burning (boiling) hot


Senior Member
Dear all,

What's the difference between "It's burning hot today." and "It's boiling hot today"?
Is "boiling hot" extremely hot and humid while you don't know if it's humid or not in case of "burning hot" ?

I would appreciate any comments.
  • expenseroso

    Senior Member
    United States, English
    I don't think I've ever heard anyone say "boiling hot" to refer to the weather. If you're just talking about everyday conversation I wouldn't read too much into it--I would just assume that both meant "really hot."


    English - England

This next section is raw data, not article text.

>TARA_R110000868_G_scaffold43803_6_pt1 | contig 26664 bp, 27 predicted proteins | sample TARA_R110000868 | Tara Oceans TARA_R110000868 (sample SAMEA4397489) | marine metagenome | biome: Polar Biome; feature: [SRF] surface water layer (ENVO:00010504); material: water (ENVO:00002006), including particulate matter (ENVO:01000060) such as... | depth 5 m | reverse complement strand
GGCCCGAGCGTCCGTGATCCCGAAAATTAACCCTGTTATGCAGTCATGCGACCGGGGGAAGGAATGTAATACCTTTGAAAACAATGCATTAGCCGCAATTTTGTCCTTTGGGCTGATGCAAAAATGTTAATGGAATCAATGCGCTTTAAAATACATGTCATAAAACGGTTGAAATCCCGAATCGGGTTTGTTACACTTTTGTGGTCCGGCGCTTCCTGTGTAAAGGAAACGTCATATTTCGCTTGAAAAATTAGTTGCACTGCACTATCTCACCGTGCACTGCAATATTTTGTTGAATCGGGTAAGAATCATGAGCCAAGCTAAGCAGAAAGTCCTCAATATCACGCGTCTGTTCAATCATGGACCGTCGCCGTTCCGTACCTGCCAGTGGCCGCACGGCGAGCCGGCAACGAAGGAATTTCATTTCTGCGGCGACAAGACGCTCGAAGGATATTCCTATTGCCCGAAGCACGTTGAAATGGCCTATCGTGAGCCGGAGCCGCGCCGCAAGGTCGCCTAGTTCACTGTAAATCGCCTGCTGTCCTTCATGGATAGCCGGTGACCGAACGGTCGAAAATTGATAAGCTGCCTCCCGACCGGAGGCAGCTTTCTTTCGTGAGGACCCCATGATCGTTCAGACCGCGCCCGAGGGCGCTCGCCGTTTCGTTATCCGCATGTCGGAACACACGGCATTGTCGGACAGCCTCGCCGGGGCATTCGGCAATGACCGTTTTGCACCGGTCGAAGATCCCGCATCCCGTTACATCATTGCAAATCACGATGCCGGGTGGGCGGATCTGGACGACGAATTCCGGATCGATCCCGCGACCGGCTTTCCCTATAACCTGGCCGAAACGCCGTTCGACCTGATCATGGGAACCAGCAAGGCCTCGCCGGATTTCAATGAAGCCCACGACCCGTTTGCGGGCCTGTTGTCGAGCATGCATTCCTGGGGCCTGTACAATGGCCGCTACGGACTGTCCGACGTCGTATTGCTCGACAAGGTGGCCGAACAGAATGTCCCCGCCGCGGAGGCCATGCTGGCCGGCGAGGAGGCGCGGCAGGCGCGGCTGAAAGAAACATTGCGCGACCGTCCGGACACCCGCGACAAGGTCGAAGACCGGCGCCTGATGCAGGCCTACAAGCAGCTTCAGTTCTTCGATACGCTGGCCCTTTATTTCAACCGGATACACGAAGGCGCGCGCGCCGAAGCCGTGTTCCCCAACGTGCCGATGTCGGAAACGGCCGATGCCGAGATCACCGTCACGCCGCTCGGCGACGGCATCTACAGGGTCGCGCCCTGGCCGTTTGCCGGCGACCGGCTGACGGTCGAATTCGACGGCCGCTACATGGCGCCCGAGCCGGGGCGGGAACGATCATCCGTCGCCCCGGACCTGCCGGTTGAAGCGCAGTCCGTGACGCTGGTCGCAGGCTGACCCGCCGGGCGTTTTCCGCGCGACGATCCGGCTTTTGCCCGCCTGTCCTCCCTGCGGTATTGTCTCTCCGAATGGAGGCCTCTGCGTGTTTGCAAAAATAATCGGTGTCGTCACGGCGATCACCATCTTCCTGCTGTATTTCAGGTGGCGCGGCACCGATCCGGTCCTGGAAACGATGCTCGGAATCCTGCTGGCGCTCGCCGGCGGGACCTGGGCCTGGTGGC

"It's boiling hot" is common in BE (when it gets hot enough.) It is tempting to think that there is a connection between "boiling" and steam and humidity... but there isn't. To me "boiling hot" is primarily a weather (and hot drink) description, and "burning hot" is primarily the description of an object.

    Approximately: boiling hot = as hot as boiling water; burning hot = hot enough to burn you.
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